Elsewhere in this paper you can read an article about the wonderful conference the MBA held in May about the topic of encouraging diversity in the profession. The program, chaired by President Van Nostrand, developed some fabulous ideas concerning initiatives that the bar can and will take to continue the critical mission of increasing the number of attorneys of color in our profession. One of the topics that inevitably come up during such a discussion is the broader issue of the public image of lawyers and the importance of the MBA's law-related education programs in taking on that issue one student at a time.
Over the past several weeks I have had the opportunity to engage students falling into three very different age groups. It gave me an interesting window into where that public image starts to falter.
Most recently I met with 60 second-graders to read to them and discuss the story of another 7-year-old, Linda Brown, the central player in Brown v. the Board of Education. I encouraged them to get on their feet and play lawyer by making arguments as to why Linda Brown should be permitted to attend the school closest to her home without regard to the color of her skin. The eagerness with which they took on the lawyer role reflected the obvious enthusiasm for the legal profession I found in that room.
Last week I spent time with an equal number of fifth-graders for A Lawyer in the School Day. I talked about the profession and answered questions that they had about what it means to be a lawyer. Again, the students were engaged in the discussion and a considerable number of them raised their hands when I asked how many of them were considering becoming a lawyer. Yet, even at this young age, some of the questions were more critical and already reflected some of the negativism that we see in our society.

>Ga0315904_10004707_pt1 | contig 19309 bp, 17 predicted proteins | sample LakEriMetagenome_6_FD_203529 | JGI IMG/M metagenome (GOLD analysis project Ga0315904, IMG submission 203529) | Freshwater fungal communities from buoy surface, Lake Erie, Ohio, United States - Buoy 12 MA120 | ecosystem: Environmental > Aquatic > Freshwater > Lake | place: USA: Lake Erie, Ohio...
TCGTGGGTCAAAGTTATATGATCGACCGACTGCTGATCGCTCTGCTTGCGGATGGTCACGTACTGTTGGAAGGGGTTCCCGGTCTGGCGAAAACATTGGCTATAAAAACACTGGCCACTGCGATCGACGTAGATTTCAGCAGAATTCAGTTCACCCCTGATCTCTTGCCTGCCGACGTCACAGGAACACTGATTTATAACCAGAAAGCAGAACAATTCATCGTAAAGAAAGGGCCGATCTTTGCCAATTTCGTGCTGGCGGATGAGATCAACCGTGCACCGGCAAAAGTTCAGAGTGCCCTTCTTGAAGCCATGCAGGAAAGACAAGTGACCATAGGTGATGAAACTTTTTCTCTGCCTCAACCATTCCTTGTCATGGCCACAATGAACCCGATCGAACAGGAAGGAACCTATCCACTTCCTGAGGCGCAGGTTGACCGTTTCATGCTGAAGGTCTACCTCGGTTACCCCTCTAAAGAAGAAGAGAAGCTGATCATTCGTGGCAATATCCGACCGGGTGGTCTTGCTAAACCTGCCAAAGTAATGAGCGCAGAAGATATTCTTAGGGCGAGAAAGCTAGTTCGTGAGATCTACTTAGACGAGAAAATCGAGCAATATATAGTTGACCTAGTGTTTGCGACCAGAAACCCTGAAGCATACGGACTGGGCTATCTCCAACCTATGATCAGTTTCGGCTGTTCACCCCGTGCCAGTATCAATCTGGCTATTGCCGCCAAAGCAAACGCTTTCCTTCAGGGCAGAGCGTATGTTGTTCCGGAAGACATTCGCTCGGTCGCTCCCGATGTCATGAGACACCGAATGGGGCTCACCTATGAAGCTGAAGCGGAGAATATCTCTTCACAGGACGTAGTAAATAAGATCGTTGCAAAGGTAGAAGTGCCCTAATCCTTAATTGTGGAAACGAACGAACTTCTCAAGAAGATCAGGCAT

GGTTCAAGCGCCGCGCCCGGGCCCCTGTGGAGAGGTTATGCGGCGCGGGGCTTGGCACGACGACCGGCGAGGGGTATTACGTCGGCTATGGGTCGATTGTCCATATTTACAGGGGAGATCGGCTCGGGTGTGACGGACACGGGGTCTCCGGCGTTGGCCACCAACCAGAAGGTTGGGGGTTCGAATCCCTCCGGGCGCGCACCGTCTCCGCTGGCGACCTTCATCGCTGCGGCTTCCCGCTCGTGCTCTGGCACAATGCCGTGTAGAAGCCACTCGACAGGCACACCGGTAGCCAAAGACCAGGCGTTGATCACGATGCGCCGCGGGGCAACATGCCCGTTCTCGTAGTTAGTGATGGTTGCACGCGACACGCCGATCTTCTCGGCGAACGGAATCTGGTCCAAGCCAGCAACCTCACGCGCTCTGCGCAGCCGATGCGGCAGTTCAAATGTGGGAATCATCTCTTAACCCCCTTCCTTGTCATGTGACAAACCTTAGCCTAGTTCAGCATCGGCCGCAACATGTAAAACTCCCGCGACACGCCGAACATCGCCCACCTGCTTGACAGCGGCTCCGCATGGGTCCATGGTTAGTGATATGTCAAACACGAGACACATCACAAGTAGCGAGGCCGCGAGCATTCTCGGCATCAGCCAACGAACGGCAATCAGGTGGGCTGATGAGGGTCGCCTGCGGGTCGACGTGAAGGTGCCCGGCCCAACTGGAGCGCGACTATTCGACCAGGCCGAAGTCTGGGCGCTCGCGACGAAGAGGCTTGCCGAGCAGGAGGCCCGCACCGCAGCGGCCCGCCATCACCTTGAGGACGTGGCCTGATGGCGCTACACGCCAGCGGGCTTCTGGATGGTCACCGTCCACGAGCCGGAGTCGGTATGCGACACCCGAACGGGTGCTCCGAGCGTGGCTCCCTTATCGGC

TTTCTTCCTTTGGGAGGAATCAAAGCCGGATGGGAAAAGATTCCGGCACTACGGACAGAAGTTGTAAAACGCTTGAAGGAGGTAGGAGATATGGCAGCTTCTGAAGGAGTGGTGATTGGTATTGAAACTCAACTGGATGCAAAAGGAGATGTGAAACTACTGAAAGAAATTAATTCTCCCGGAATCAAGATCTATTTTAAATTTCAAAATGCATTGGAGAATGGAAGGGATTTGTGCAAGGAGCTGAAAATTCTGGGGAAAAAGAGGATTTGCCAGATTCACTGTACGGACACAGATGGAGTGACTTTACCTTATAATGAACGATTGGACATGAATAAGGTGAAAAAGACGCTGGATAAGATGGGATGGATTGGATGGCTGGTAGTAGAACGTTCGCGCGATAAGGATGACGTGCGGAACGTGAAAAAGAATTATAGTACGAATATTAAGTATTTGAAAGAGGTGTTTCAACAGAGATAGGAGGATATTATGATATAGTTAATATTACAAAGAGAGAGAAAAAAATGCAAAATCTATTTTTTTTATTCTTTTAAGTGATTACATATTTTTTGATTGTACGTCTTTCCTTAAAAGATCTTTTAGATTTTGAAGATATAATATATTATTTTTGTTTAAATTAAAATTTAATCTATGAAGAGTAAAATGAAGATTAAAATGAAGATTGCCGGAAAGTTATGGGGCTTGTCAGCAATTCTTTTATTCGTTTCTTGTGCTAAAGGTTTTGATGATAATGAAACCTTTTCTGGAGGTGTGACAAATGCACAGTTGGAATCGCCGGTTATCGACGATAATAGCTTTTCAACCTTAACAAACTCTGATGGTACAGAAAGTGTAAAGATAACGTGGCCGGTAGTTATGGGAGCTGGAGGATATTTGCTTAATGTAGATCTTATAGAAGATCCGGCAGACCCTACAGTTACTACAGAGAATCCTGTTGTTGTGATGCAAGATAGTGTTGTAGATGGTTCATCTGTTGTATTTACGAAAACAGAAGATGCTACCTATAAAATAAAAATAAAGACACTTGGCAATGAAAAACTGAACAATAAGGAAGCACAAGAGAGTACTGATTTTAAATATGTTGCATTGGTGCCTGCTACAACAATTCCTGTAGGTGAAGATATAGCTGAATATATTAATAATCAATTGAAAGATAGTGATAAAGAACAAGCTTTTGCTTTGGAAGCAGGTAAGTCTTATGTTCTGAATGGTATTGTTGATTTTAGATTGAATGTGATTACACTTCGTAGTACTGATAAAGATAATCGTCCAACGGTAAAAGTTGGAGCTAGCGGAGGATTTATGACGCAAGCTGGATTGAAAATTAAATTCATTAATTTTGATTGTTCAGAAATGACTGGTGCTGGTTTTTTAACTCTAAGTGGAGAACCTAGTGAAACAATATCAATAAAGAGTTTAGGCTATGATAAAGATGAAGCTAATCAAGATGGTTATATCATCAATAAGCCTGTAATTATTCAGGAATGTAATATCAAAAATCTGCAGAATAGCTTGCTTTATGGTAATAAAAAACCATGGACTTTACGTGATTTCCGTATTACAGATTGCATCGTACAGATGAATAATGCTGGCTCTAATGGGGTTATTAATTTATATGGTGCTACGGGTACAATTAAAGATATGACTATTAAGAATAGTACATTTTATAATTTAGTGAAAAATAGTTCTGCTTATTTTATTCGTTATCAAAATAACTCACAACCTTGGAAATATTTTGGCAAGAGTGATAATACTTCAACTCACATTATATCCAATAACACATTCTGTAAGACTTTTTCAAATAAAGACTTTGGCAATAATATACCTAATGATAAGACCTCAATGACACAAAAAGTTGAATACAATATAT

A couple of weeks before that I participated in one of the MBA's Conversations on Civil Liberties in Times of Crisis programs at a high school in Westford. The focus of the program this year is also Brown. The discussion was spirited and stimulating. Yet by that young age that more cynical view of the legal profession as a whole is firmly embedded.
I share these thoughts with you because of the impact they had on my thinking of the importance of building even more law-related educational programming that we can take into the elementary schools. The clear message I saw was that somewhere between the second and fifth grade that shining admiration for and awe of lawyers already starts to become tarnished by all the media and other related reasons that are all too familiar to you by now. I know many of you already take part in programs either the same or similar to the ones I described above. I hope even more of you will join with the MBA in trying to reach into the elementary schools and educate them on the wonderful work that you all do.
And speaking of wonderful work … I want to take this opportunity to publicly thank the MBA staff for the fabulous work they do to support you and your efforts. We are truly fortunate to have such a hardworking and dedicated staff, whose ideas and efforts are often used by other bar associations as a model for their endeavors.